The 5 Best And 5 Worst Things About Realme Smartphones

The smartphone industry is a market where rigid products go head-to-head with highly customizable devices, where concept phones are shipped in large amounts to gain attention, and where new smartphone makers fearlessly challenge established titans. One relatively new brand is Realme, a Chinese company founded in 2018. Previously a subsidiary of OPPO, Realme embodies the philosophy that emerging smartphone brands can stand on their own and win a share of the consumer base for themselves. To that end, Realme has slowly but surely risen to international popularity by offering phones at the flagship, midrange, and budget levels.

But as with phones shipped by other companies, Realme devices certainly have their upsides and downsides. On the one hand, the phones distinguish themselves by a top-notch exterior design and feature excellent battery capacity while remaining affordable for most consumers. On the other hand, the performance on some of Realme's midrange and budget phones can be unbearably poor — and then worsened by regular bug occurrences.

As Realme looks to continue its upward mobility in 2023, here are some of the best and worst things about its products so far.

Exterior design - Best

Realme is known for its experimental and innovative styles in smartphone exterior design. Its smartphones are simply some of the most beautiful devices on offer, and users who love smartphone rear patterns would enjoy having a Realme phone in their possession. This becomes even more remarkable when one considers the high level of attention given to the product design. Take the GT2 Pro, for instance — a smartphone built to have a paper-like feel. The company went to great lengths in designing this phone, consulting an industrial designer and earning an international certification in the process.

Of course, reception to smartphone exterior design varies by user. A device like the Narzo 50A, for example, would stir controversy with its two-tone, vertical stripe design. But this only serves to reinforce Realme's willingness to take risks with its smartphones' looks, so that its phones stand out in such a fiercely competitive market.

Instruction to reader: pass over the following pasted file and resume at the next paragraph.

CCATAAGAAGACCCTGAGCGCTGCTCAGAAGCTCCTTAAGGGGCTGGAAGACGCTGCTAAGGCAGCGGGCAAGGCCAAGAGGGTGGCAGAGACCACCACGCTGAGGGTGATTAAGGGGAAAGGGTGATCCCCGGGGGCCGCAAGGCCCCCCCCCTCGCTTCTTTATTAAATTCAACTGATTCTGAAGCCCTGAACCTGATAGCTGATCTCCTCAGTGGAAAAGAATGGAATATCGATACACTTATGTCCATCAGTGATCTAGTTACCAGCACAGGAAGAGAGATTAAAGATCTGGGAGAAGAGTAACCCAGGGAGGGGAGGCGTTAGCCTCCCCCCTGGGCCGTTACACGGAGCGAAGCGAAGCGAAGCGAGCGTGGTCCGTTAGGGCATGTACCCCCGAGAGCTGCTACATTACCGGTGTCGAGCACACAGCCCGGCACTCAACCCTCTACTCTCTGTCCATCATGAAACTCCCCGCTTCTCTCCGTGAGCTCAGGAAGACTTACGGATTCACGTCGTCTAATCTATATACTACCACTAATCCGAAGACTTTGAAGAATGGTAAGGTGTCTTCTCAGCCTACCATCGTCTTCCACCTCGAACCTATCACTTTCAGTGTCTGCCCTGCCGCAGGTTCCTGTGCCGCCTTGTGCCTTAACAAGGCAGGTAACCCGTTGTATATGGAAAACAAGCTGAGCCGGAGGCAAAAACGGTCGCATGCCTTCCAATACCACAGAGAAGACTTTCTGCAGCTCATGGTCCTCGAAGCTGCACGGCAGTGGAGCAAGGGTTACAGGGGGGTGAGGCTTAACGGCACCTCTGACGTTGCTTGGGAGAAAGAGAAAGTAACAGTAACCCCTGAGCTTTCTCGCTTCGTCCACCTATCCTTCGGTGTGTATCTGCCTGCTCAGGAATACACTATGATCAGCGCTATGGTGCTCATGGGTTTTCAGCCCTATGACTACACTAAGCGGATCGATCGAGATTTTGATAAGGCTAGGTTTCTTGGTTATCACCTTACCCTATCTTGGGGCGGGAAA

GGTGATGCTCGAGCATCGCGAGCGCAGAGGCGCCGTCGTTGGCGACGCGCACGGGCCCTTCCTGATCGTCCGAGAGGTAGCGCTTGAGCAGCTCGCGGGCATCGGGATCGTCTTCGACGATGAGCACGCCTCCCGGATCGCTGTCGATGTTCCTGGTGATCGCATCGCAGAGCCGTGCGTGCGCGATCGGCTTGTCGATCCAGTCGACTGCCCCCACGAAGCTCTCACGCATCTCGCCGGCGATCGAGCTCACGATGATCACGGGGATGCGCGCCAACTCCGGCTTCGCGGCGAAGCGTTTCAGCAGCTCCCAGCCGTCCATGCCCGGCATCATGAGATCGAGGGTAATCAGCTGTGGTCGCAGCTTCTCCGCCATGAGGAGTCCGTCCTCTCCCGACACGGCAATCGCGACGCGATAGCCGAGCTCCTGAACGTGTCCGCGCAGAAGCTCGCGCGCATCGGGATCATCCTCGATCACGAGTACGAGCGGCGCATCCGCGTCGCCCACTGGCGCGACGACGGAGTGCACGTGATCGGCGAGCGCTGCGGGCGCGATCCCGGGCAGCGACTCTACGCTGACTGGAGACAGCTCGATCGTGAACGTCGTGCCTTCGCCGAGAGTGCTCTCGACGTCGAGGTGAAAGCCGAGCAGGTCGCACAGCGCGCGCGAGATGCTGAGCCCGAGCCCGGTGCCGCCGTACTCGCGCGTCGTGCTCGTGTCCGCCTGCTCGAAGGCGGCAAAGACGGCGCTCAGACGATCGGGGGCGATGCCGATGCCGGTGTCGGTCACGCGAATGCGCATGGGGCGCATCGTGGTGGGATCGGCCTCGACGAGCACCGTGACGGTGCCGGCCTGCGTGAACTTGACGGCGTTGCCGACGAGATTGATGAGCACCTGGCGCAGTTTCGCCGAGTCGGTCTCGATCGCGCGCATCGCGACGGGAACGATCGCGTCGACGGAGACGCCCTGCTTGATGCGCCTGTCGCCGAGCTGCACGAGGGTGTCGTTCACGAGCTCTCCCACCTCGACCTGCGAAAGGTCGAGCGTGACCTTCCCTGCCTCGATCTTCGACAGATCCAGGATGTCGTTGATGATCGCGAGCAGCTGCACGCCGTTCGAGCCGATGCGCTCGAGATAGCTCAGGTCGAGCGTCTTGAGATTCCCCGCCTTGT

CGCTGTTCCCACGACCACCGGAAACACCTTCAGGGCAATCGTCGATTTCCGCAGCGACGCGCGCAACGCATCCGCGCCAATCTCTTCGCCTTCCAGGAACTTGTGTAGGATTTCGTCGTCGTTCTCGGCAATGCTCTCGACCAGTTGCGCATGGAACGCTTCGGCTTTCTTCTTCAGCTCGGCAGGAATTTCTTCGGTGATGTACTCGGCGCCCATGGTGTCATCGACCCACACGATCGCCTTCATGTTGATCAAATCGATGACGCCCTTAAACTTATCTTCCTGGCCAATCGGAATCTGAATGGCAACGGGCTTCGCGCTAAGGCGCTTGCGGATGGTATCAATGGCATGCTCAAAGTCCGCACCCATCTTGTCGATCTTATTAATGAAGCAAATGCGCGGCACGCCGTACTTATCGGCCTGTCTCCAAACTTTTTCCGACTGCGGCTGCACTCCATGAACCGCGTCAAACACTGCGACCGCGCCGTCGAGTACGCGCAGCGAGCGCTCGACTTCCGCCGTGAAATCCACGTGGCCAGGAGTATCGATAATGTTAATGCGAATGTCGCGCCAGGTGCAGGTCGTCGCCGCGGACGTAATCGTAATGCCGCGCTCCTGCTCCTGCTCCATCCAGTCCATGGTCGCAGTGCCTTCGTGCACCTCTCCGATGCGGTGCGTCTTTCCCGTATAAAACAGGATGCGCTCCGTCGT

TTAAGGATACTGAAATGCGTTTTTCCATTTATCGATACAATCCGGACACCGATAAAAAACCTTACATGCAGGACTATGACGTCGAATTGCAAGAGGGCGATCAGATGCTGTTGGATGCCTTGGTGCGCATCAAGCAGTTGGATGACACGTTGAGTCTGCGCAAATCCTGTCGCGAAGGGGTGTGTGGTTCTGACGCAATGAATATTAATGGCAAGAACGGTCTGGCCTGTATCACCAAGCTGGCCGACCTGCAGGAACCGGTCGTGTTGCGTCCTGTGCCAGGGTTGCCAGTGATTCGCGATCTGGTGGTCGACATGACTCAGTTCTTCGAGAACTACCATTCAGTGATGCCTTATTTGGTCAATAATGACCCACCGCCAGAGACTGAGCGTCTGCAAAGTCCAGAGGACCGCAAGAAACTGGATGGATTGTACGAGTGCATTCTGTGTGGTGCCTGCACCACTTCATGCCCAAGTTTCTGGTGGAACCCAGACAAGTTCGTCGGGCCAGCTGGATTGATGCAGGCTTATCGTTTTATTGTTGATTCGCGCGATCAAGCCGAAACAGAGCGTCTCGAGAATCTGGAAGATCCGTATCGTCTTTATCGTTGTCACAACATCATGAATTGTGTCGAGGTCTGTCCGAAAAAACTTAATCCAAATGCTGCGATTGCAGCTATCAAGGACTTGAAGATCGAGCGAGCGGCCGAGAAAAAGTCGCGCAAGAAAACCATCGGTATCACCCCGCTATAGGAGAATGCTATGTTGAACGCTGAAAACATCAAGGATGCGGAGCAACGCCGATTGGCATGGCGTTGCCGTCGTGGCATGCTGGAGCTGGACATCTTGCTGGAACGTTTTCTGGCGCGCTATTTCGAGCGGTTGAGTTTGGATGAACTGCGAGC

With smartphone cases being seen as a necessary accessory, and with the phone case market even expanding on its own, it might be argued that smartphone exterior design has become less important. For proponents of this take, all that matters is the quality and durability of external materials. Realme has, however, chosen to stick with this unconventional approach to exterior looks, and it seems to be working out pretty well.

Cheap cost - Best

Even more than its highly attractive exterior design, Realme has won hearts with the affordability of its smartphones. Low-budget Realme phones have prices that go as low as $125, and even the good midrange devices are priced below $300. Given that the company is based in close proximity to hundreds of millions of midrange and budget consumers, it's no surprise that its phones would be well-received at these price points — not to mention the demand for phones of similar prices in other parts of the world.

Just like Xiaomi, Realme operates with an ideology based on volume sales. By considerably keeping phone prices low for midrange and even flagship levels, the company is banking on a high level of adoption by the market to make profits. At the low-budget level, the Realme 6 ships with a 6.5 inch 1080p display, a quadruple rear camera setup, a 16 MP front camera, and a 4,300 mAh fast-charging battery — all while starting at a price of $175. At the midrange level, it gets even better with the Realme X2 Pro as a great example. For $330, you get a 6.5 inch 1080p Super AMOLED display, a 64 MP main camera as part of its triple rear camera setup, and 4000 mAh in battery capacity.

High-end features - Best

Along the same lines, Realme is committed to providing its users with some of the best technologies and components. As one might expect, Realme's flagships take phone specifications a notch higher — and the X50 Pro perfectly conveys this. Released in early 2020 as the company's first 5G-enabled smartphone, the spec-boosted X50 Pro was more than just a 5G phone. It housed several top-tier components including a Qualcomm Snapdragon 865 chipset, a 6.44-inch Super AMOLED display with 90Hz refresh rate, 12 GB of RAM and 256 GB of internal storage at maximum, a double front camera arrangement with a 32 MP main, an even better triple rear camera setup led by a 64 MP ultrawide sensor, and a 4200 mAh battery capable of charging in 35 minutes with Realme's "SuperDart" 65 W charging brick.

Furthermore, Realme is not hesitant to test out innovative features that might someday define the smartphone experience. Back in 2019, it pioneered the 64 MP camera sensor on a smartphone with its XT and further established its case as a company to pay attention to. It also released MagDart, Realme's answer to the MagSafe used on Apple's devices. MagDart outperforms MagSafe by offering 50W wireless charging, much faster than wired charging in many cases.

Battery life - Best